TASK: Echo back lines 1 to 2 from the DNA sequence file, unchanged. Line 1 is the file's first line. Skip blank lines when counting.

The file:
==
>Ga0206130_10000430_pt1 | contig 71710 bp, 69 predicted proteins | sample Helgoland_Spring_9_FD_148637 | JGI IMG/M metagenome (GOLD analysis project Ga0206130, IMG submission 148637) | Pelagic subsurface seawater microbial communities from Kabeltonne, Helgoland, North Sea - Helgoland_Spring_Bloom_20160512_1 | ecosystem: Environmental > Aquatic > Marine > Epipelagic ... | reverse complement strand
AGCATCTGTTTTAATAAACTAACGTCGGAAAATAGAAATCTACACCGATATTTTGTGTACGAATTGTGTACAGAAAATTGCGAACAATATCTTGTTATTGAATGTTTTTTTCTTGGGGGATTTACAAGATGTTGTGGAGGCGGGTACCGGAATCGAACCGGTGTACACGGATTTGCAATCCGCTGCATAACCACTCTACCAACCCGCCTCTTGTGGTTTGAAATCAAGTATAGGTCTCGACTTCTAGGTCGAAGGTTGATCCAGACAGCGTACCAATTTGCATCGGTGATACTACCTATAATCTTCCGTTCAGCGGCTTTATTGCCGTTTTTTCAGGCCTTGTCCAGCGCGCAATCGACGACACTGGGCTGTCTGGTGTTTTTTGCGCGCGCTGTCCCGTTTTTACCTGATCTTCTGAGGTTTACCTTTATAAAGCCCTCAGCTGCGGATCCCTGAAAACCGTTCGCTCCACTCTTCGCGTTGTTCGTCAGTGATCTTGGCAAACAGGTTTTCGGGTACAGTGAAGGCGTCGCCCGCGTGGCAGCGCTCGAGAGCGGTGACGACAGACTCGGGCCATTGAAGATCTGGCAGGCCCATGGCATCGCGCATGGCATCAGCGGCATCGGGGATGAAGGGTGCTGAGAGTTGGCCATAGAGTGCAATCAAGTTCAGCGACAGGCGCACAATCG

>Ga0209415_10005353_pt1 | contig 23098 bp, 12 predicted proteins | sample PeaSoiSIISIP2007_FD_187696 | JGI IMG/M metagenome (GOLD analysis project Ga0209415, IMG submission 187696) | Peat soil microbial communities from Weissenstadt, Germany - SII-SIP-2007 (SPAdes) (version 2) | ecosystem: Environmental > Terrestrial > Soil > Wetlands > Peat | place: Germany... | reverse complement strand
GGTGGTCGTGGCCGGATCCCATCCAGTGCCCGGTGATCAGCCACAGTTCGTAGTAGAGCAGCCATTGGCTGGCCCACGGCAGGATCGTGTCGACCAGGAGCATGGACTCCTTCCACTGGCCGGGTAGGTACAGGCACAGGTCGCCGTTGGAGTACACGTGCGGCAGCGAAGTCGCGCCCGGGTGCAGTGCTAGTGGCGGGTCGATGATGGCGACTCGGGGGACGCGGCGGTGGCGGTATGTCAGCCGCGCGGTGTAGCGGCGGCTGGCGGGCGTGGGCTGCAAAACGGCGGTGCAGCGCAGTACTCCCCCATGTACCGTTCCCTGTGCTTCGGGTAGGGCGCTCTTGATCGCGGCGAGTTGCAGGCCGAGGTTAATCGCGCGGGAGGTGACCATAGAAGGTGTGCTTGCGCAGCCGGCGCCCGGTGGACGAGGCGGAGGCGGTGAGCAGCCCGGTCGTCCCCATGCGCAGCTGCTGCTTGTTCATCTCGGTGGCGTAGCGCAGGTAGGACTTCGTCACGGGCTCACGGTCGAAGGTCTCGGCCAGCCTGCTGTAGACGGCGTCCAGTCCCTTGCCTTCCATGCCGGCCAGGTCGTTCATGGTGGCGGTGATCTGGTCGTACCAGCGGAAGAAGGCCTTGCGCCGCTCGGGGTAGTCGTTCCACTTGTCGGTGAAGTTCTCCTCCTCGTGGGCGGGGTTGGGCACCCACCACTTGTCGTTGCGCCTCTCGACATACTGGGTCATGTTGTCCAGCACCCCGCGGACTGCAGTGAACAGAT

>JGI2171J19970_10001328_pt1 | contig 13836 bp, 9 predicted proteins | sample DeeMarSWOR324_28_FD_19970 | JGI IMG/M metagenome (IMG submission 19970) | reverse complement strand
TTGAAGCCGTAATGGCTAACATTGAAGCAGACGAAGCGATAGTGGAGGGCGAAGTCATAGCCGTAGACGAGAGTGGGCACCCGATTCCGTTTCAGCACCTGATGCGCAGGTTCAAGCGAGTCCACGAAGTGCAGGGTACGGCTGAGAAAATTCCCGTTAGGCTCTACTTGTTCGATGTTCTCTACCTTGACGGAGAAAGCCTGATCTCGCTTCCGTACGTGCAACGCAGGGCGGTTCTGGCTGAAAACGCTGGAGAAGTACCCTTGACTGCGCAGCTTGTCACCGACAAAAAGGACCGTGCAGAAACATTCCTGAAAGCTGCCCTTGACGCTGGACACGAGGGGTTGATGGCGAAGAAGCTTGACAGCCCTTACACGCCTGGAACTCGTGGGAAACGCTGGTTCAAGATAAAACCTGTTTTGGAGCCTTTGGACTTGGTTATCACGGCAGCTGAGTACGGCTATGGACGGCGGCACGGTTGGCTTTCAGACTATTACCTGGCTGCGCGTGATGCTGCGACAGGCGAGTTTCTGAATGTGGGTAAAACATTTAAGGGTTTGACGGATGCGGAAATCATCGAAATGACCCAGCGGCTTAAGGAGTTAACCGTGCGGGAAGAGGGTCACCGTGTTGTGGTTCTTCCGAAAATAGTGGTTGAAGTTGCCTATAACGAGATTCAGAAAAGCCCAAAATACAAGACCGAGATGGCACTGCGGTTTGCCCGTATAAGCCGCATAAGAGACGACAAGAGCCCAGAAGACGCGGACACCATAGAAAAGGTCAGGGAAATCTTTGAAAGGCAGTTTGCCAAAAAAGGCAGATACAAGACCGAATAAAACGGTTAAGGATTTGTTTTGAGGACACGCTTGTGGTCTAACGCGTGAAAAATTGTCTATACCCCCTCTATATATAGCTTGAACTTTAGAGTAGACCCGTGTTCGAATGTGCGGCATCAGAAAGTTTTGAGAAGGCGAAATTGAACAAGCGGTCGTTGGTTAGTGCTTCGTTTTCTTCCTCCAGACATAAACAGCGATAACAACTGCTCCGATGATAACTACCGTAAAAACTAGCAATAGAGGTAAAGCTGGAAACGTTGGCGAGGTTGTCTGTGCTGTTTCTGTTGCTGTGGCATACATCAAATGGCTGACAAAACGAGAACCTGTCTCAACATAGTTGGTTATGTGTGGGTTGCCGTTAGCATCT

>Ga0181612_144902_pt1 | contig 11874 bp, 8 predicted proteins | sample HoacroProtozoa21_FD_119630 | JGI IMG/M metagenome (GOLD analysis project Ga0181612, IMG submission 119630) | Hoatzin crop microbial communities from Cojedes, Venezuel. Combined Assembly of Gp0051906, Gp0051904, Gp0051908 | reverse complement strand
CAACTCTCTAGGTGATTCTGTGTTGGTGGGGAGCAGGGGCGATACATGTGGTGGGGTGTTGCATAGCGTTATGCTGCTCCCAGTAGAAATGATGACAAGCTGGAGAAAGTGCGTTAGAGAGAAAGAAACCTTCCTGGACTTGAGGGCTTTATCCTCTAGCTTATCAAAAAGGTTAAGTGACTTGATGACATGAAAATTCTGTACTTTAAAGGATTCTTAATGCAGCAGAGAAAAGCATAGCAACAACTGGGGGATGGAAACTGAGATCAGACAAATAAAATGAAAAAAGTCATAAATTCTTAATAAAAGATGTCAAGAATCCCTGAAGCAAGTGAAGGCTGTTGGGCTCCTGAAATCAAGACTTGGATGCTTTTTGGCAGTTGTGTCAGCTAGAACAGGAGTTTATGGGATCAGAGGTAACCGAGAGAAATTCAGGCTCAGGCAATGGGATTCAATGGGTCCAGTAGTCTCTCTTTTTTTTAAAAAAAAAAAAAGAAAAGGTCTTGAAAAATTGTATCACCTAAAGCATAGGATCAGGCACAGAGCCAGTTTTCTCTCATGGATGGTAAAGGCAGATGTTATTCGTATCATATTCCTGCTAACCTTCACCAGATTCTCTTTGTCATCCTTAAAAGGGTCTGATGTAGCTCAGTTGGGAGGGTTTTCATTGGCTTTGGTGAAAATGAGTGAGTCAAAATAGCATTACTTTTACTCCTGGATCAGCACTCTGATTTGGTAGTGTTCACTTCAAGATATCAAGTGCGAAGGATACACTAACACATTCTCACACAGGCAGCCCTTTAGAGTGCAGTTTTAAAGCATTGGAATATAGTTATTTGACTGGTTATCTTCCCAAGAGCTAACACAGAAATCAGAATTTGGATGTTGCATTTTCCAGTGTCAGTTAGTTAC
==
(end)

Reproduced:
>Ga0206130_10000430_pt1 | contig 71710 bp, 69 predicted proteins | sample Helgoland_Spring_9_FD_148637 | JGI IMG/M metagenome (GOLD analysis project Ga0206130, IMG submission 148637) | Pelagic subsurface seawater microbial communities from Kabeltonne, Helgoland, North Sea - Helgoland_Spring_Bloom_20160512_1 | ecosystem: Environmental > Aquatic > Marine > Epipelagic ... | reverse complement strand
AGCATCTGTTTTAATAAACTAACGTCGGAAAATAGAAATCTACACCGATATTTTGTGTACGAATTGTGTACAGAAAATTGCGAACAATATCTTGTTATTGAATGTTTTTTTCTTGGGGGATTTACAAGATGTTGTGGAGGCGGGTACCGGAATCGAACCGGTGTACACGGATTTGCAATCCGCTGCATAACCACTCTACCAACCCGCCTCTTGTGGTTTGAAATCAAGTATAGGTCTCGACTTCTAGGTCGAAGGTTGATCCAGACAGCGTACCAATTTGCATCGGTGATACTACCTATAATCTTCCGTTCAGCGGCTTTATTGCCGTTTTTTCAGGCCTTGTCCAGCGCGCAATCGACGACACTGGGCTGTCTGGTGTTTTTTGCGCGCGCTGTCCCGTTTTTACCTGATCTTCTGAGGTTTACCTTTATAAAGCCCTCAGCTGCGGATCCCTGAAAACCGTTCGCTCCACTCTTCGCGTTGTTCGTCAGTGATCTTGGCAAACAGGTTTTCGGGTACAGTGAAGGCGTCGCCCGCGTGGCAGCGCTCGAGAGCGGTGACGACAGACTCGGGCCATTGAAGATCTGGCAGGCCCATGGCATCGCGCATGGCATCAGCGGCATCGGGGATGAAGGGTGCTGAGAGTTGGCCATAGAGTGCAATCAAGTTCAGCGACAGGCGCACAATCG